Welcome to BioBag’s Community Heroes series! Each month, we will highlight community heroes that are making a difference in their communities and working to make their local environments cleaner and healthier.
This month, we are taking a look at Big River Organics!
Big River Organics was founded by Sue Krause, who plays many roles in her small town. She picks up and compost food waste from many different places in their town, including their small rural school. She also teaches the kids from Lancaster, Wisconsin about compost and worm farming.
She loves her dog Newt, who plays at the Cassville dog park where they use BioBag pet waste bags at the dog park. She composts the waste from the park, which they return to flower beds around the dog park.
What led you to start your composting operation?
Krause: As a little kid, I was always a little shadow with my grandparents in the garden. Composting was simply part of the magical growing process. One of my treasured Christmas presents as a young gardener was Rodale’s Guide to Composting.
Think of the many sacrifices invested in our food: crops planted, harvested, trucked, stocked and sold. Calves are born, fattened, slaughtered. A tremendous amount of energy is put into this food. Sadly, nearly half of this food investment is thrown away. I compost the vast energy remaining in this food. I harvest the untapped food potential to create new products. In this way, the food is respected and I can honor the work that has been put into it.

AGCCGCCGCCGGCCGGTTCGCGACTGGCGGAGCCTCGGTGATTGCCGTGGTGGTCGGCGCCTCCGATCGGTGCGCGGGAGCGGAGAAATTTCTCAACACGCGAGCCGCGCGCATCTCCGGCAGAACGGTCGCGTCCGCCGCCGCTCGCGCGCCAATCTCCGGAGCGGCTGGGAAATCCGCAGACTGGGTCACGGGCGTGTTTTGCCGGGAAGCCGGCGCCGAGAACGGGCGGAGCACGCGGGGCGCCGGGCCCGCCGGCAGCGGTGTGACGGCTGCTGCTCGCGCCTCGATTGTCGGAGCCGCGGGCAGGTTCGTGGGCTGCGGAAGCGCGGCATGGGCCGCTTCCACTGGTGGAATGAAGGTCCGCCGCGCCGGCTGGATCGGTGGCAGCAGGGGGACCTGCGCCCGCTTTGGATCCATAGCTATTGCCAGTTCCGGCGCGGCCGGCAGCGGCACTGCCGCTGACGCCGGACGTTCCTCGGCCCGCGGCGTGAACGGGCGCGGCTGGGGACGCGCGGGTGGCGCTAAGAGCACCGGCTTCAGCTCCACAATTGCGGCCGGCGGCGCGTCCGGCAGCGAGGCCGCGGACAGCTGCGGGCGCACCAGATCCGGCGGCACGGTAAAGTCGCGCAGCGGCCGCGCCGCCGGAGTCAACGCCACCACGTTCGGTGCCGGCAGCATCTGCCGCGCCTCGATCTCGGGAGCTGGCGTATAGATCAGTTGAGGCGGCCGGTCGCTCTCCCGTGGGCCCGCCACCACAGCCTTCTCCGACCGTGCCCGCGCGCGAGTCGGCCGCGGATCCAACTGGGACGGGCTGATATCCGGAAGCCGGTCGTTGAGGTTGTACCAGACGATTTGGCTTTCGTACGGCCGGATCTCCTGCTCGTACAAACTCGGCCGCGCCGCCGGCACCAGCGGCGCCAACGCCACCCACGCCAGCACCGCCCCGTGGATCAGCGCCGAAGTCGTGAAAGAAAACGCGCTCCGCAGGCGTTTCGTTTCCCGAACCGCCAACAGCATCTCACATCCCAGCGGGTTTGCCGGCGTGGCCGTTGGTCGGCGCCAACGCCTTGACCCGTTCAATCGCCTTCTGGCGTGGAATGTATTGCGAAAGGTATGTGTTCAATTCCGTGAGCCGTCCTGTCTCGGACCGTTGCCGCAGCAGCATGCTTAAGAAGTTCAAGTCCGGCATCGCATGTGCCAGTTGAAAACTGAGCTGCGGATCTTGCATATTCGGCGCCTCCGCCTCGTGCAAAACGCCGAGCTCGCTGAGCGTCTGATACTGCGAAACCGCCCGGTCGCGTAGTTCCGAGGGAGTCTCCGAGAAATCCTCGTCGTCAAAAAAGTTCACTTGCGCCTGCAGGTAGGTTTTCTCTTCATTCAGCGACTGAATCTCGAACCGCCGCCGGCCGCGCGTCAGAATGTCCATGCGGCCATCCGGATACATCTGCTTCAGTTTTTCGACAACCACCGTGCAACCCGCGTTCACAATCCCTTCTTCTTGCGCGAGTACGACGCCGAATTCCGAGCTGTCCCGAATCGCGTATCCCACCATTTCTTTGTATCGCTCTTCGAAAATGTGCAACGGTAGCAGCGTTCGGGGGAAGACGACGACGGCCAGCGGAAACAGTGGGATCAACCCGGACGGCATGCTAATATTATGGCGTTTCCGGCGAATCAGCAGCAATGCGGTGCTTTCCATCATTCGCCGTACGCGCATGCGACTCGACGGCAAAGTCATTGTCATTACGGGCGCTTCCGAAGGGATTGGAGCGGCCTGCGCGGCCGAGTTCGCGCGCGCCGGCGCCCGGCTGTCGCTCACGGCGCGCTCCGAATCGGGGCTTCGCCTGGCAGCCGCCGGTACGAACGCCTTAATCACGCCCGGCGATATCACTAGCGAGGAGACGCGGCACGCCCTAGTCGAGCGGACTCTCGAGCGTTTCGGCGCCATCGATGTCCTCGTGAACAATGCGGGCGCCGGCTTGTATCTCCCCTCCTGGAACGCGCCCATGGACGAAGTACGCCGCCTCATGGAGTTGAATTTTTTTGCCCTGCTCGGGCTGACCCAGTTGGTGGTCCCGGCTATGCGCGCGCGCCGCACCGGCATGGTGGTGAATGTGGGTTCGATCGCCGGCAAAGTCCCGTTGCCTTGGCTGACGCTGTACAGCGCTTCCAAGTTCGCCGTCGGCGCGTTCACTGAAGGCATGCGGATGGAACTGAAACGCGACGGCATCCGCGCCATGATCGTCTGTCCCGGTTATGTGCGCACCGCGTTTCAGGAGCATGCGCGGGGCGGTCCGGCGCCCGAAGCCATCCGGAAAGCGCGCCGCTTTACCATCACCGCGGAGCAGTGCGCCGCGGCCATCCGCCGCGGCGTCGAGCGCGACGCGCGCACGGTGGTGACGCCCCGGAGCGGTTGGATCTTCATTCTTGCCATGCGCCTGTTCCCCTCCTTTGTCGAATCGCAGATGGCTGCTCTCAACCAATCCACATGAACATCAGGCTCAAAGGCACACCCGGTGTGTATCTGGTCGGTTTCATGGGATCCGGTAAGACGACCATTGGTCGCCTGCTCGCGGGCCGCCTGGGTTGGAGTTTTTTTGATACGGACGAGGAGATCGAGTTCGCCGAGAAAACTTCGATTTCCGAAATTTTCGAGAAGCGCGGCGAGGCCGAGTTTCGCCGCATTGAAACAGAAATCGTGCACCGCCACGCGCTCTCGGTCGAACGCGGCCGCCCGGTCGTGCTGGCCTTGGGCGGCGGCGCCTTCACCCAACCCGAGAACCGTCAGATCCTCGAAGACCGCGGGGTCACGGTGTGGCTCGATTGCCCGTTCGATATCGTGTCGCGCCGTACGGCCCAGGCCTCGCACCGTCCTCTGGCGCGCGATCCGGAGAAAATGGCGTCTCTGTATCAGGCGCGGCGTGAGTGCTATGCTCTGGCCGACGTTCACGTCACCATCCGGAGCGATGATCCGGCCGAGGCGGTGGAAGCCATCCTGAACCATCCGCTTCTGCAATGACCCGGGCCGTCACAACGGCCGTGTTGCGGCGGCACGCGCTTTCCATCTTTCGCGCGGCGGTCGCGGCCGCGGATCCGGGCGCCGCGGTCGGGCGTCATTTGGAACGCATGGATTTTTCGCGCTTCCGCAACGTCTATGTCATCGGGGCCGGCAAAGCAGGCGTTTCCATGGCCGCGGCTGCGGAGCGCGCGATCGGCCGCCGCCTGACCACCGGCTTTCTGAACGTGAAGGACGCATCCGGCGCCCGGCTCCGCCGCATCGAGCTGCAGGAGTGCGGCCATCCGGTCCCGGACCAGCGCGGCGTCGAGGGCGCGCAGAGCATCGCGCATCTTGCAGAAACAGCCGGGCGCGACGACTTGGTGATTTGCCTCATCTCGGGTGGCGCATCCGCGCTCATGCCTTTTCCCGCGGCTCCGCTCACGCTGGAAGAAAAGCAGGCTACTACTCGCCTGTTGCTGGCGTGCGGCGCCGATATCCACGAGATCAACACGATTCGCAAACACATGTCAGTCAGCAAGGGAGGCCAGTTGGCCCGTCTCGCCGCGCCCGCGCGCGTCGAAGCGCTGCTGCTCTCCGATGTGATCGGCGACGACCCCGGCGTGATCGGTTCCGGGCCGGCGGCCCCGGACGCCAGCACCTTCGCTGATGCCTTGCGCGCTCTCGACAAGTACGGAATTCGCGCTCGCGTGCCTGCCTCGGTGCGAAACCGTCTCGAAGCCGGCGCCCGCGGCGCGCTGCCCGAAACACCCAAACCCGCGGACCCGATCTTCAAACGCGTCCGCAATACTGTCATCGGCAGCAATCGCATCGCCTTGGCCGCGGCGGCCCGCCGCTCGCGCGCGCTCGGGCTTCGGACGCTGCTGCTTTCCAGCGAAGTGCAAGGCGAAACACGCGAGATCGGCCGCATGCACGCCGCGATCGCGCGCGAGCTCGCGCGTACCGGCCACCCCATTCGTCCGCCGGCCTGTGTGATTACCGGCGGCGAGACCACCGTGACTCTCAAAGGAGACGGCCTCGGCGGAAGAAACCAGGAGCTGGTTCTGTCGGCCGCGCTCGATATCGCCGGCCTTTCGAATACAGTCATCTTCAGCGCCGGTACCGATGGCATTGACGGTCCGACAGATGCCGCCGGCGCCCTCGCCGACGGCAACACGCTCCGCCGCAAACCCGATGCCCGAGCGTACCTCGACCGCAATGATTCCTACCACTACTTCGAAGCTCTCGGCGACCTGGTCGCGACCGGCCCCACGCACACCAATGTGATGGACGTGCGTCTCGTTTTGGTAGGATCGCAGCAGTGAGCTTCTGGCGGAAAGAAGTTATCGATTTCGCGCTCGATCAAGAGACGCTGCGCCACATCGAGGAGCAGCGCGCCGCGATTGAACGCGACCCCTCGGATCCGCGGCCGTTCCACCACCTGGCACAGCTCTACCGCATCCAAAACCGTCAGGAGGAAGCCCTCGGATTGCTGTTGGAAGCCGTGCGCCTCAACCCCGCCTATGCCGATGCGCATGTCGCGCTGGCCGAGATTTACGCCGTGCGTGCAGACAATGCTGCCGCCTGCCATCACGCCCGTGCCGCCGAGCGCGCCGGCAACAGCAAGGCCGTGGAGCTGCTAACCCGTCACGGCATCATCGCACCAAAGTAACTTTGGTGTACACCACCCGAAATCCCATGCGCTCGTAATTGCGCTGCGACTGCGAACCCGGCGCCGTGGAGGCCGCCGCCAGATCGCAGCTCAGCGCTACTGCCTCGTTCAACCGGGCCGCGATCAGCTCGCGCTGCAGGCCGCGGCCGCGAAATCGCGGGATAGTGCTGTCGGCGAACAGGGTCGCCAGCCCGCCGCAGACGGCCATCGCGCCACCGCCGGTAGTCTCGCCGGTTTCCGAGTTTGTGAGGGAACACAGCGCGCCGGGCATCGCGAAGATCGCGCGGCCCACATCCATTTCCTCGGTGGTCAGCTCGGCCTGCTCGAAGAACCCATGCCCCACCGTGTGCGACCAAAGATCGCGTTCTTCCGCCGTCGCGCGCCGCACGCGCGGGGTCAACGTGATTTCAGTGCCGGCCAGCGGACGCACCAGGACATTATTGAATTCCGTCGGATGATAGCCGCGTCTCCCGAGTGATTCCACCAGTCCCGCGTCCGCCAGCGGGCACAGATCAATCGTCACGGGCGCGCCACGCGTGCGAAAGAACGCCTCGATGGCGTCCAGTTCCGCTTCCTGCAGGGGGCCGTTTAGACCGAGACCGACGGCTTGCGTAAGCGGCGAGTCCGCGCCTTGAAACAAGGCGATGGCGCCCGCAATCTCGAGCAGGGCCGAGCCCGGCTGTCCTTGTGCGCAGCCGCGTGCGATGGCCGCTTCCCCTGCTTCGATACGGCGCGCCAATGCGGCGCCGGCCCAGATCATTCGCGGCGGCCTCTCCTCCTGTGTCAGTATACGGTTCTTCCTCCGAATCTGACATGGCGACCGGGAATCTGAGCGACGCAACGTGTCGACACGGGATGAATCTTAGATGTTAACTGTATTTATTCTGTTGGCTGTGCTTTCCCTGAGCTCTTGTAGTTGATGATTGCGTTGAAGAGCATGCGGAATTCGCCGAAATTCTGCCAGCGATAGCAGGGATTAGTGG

Who do you serve, and how can people get in touch with you if they want to start composting?
Krause: I live in a small town, less than 800 people. I’m on the village board, work with the food pantry garden and waitress at the Cassville Café. Folks know how to find me. Potential customers reach out to me on Facebook (Big River Organics) or stop me on the street. Kids cheer when I drive by in my old topless Jeep: Go Worms!
How much organic material do you typically take in on a weekly basis?
Krause: I estimate that I compost approximately 1,000 pounds a month of food waste. Some of my sources include the grocery store, the food pantry, Café, local tavern, campground and several residential customers.
Please give us one fun fact about you or your business.
Krause: I am a red wiggler (worm) farmer. Thousands of my wiggly livestock break down my finished compost further into valuable vermicast. Plants love this valuable soil amendment! I sell it in 50 pound pails. I also use it to make seed bombs which are compost morsels packed with wildflower seeds. Folks buy them from me and plant to spread beautiful flowers.
If you would like to be featured in a future edition of Community Heroes, please email us at email@example.com.